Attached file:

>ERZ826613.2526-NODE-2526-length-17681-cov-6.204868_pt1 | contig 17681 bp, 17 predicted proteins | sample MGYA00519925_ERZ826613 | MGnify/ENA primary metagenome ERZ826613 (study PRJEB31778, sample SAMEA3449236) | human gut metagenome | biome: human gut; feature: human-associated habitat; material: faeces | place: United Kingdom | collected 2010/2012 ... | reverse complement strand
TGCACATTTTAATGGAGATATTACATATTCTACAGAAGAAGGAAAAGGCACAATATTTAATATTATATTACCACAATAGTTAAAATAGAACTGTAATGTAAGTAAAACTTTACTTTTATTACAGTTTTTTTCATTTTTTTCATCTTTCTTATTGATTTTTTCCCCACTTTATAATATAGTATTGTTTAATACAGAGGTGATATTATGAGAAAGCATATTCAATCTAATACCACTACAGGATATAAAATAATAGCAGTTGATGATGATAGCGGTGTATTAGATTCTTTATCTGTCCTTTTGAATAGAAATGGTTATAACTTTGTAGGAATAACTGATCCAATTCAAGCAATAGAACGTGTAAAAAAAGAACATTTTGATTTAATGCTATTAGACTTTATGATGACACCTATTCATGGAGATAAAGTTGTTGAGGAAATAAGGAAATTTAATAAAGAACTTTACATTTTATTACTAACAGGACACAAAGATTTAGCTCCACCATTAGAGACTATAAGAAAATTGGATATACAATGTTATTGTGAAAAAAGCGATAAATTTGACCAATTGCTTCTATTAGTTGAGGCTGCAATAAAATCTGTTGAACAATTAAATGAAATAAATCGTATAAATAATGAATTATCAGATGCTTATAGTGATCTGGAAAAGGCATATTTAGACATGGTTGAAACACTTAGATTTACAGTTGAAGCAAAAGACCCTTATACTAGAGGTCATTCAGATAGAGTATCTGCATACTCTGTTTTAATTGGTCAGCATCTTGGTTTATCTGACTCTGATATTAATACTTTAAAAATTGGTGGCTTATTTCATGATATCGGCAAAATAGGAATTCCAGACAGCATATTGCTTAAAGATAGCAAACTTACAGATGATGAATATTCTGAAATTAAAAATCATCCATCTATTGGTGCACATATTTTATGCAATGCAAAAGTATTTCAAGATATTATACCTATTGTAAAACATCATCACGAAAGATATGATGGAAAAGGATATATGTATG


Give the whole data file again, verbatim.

>ERZ826613.2526-NODE-2526-length-17681-cov-6.204868_pt1 | contig 17681 bp, 17 predicted proteins | sample MGYA00519925_ERZ826613 | MGnify/ENA primary metagenome ERZ826613 (study PRJEB31778, sample SAMEA3449236) | human gut metagenome | biome: human gut; feature: human-associated habitat; material: faeces | place: United Kingdom | collected 2010/2012 ... | reverse complement strand
TGCACATTTTAATGGAGATATTACATATTCTACAGAAGAAGGAAAAGGCACAATATTTAATATTATATTACCACAATAGTTAAAATAGAACTGTAATGTAAGTAAAACTTTACTTTTATTACAGTTTTTTTCATTTTTTTCATCTTTCTTATTGATTTTTTCCCCACTTTATAATATAGTATTGTTTAATACAGAGGTGATATTATGAGAAAGCATATTCAATCTAATACCACTACAGGATATAAAATAATAGCAGTTGATGATGATAGCGGTGTATTAGATTCTTTATCTGTCCTTTTGAATAGAAATGGTTATAACTTTGTAGGAATAACTGATCCAATTCAAGCAATAGAACGTGTAAAAAAAGAACATTTTGATTTAATGCTATTAGACTTTATGATGACACCTATTCATGGAGATAAAGTTGTTGAGGAAATAAGGAAATTTAATAAAGAACTTTACATTTTATTACTAACAGGACACAAAGATTTAGCTCCACCATTAGAGACTATAAGAAAATTGGATATACAATGTTATTGTGAAAAAAGCGATAAATTTGACCAATTGCTTCTATTAGTTGAGGCTGCAATAAAATCTGTTGAACAATTAAATGAAATAAATCGTATAAATAATGAATTATCAGATGCTTATAGTGATCTGGAAAAGGCATATTTAGACATGGTTGAAACACTTAGATTTACAGTTGAAGCAAAAGACCCTTATACTAGAGGTCATTCAGATAGAGTATCTGCATACTCTGTTTTAATTGGTCAGCATCTTGGTTTATCTGACTCTGATATTAATACTTTAAAAATTGGTGGCTTATTTCATGATATCGGCAAAATAGGAATTCCAGACAGCATATTGCTTAAAGATAGCAAACTTACAGATGATGAATATTCTGAAATTAAAAATCATCCATCTATTGGTGCACATATTTTATGCAATGCAAAAGTATTTCAAGATATTATACCTATTGTAAAACATCATCACGAAAGATATGATGGAAAAGGATATATGTATG